Competition Redefined in India

Competition Redefined in India:

The Competition Commission Steps In


The recent judgments by the Competition Commission of India (CCI) reveal a close scrutiny of the conduct of market players in order to rein in dominance and belligerence by big players. The CCI, in fulfilling its mandate of nurturing entrepreneurial opportunities, seeks to ensure a level playing field. Section 4 of the Competition Act statesNo enterprise or group shall abuse its dominant position” This makes it imperative for strategists to understand the scope of competition defined in this act.

Ruling Against Anti-Competitive Behavior by CCI

The CCI recently gave a landmark judgment in challenging the dominance of BCCI for its monopolistic attitude inbarring competitors from hosting cricket events at the national level. In its judgment, the CCI fined the BCCI Rs 52.54 Cr and described its behavior as an abuse of ‘its position of monopoly status as de-facto regulators with vested commercial interest in the game of cricket’.

Thestrategies used by the BCCI in disallowing potential competition by rival leagues such as the Indian Cricket League (ICL) represented by former cricket captain Kapil Dev, were clearly unfair by this definition. The case highlighted the misuse of market power by the BCCI and includes lessons for other industries as well. After all, as different from one another as industries might appear on the surface, the underlying drivers of profitability are the same.

The CCI found that while BCCI acted as a regulator of the sport of cricket, this was not a status granted it by any statutory provision. The CCI also noted that, BCCI, by virtue of its role as the custodian of cricket,went to great lengths to restrict economic competition in sporting events. It ruled that the sport is best served whenthe monetary yield from professional league matches isdistributed and not concentrated in the hands of a few franchisees. The Commission also opined that the BCCI had abused its dominant position in contravention of Section 4(2)(c) of the Act.

International Verdicts Involving Sporting Entities

Similar verdicts have been doled out in international jurisprudence. For example, in the case of MOTOE (an organizer of motorcycling competitions whose activities are subject to approval by ELPA, the Automobile and Touring Club of Greece), the European Court of Justice expressed concern about regulatory powers as a potential source for abuse of dominance. Organizing such commercial events and also authorizing them is tantamount to de-facto conferring power, which provides an obvious advantage over competitors. Such a right may lead the concerned undertaking to deny other operators access to the relevant market. Similar decisions tied to Abuse of Dominance were also made in the case of FIFA (International Federation of Association Football) and leagues in the EU and Australia.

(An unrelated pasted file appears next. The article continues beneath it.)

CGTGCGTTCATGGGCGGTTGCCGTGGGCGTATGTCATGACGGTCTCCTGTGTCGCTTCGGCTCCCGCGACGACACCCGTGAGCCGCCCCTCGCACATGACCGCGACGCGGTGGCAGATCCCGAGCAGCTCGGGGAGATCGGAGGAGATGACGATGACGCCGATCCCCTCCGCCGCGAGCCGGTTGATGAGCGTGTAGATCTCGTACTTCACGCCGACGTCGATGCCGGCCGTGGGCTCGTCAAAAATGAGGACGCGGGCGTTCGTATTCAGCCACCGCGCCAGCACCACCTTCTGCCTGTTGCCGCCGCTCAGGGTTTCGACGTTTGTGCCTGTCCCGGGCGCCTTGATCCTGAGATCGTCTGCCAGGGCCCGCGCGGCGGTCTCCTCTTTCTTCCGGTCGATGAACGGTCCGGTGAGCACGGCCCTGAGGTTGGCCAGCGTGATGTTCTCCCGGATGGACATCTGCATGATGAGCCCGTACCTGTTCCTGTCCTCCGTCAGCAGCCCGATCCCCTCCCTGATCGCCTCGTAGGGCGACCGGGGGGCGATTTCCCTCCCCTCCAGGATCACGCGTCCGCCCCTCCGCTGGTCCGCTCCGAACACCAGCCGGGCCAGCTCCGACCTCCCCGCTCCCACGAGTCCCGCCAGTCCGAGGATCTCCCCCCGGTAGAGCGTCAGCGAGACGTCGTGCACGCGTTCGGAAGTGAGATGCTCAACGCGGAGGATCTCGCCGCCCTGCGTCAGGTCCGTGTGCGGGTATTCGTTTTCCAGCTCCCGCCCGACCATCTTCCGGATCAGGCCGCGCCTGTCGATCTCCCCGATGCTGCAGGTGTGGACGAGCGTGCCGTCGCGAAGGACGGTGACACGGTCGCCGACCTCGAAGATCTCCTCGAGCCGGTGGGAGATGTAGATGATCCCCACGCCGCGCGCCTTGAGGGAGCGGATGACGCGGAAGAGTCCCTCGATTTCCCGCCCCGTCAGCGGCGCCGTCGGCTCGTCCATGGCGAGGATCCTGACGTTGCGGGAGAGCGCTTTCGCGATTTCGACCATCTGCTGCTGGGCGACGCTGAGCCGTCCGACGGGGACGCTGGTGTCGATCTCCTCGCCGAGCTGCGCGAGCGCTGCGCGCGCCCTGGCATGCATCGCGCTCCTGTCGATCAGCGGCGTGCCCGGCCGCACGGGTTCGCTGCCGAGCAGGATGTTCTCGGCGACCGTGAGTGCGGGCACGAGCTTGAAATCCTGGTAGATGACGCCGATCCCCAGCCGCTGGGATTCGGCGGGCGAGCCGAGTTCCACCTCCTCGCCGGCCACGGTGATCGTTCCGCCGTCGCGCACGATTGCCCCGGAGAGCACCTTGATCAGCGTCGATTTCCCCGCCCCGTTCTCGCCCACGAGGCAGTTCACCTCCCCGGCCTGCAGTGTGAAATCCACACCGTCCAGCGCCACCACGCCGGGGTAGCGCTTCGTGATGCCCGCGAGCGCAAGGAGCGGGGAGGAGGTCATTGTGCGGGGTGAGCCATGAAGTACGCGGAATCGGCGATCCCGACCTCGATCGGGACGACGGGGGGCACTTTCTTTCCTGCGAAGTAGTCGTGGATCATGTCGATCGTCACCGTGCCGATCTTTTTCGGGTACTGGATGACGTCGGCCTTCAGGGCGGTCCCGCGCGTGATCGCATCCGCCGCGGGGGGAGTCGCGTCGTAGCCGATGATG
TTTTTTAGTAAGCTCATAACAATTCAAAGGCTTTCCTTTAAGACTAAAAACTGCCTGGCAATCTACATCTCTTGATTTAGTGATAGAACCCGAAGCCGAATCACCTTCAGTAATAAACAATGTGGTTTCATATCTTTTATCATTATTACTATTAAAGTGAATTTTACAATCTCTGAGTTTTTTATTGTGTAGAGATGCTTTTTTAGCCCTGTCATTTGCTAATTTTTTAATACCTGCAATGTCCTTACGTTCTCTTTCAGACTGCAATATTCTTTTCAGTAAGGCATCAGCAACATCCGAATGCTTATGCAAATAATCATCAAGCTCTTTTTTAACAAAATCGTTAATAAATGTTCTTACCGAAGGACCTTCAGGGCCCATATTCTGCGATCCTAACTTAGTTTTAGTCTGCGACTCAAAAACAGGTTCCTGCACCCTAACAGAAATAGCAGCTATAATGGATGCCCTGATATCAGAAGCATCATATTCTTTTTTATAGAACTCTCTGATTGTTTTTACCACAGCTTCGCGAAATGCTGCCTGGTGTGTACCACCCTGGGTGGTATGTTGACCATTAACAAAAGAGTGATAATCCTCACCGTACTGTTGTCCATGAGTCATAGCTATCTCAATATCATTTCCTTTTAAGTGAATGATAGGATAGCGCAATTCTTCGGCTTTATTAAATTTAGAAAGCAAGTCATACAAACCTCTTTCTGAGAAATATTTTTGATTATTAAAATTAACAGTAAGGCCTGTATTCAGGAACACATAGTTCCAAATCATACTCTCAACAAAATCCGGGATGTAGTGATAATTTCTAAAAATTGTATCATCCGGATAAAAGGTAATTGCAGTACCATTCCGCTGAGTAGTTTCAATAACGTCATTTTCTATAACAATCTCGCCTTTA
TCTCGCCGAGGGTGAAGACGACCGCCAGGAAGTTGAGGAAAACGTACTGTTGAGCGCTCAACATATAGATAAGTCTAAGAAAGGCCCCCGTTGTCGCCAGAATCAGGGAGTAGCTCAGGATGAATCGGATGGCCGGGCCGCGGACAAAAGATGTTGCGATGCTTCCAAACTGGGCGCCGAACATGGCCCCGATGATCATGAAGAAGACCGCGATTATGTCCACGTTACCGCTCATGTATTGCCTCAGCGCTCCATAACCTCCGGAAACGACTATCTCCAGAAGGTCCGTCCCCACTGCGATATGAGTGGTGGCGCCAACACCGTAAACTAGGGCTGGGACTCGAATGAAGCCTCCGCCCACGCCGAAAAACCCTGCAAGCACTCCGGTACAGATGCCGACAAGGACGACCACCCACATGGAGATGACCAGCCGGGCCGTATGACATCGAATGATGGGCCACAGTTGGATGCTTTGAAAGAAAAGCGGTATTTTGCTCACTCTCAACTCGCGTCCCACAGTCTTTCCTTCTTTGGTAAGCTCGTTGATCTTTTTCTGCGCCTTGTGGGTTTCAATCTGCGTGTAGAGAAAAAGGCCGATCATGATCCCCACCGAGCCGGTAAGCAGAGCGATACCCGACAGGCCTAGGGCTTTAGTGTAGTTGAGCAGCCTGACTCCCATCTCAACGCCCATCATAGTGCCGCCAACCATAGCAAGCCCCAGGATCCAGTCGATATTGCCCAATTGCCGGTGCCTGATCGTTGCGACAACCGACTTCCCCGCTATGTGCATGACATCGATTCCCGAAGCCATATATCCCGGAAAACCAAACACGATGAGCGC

The implication for BCCI and other sporting bodies or associations would be far reaching while the ramifications would be across the spectrum of dominant industry players. Prima facie, the BCCI’s style of functioning reflects the very Indian ‘family affair’ business mindset that has yet to grasp the nuances of liberalization of the economy for over two decades. It is for this very reason that foreign players have most often dominated and taken over the business with competitive framework. This judgment is a wake up call that clearly defines the parameters for competition.


For instance, in the market for commercial aircraft, fierce rivalry between dominant producers Airbus and Boeing and the bargaining power of the airlines that place huge orders for aircraft are strong, while the threat of entry, the threat of substitutes, and the power of suppliers are more benign. The CCI mechanism is a powerful tool that must be factored in planning strategies, especially in emerging sectors like Automotive, Airlines, Oil& Gas.

The efficacy of CCI and its mandate is to investigate, given the powers to see beyond formalized structures, to take holistic view not just customer satisfaction but also the manner and cost at which this is afforded to them

The undertone set through competition regulation is loud and clear – Industry captains could expect to be challenged in the field of core competencies and propriety. While the law upholds the rights to propriety and dominant presence, it also empathizes with entrepreneurs who through use of breakthrough technology or innovation could improvise and meet customer satisfaction but has been deprived or denied access by the belligerence of the market leader.


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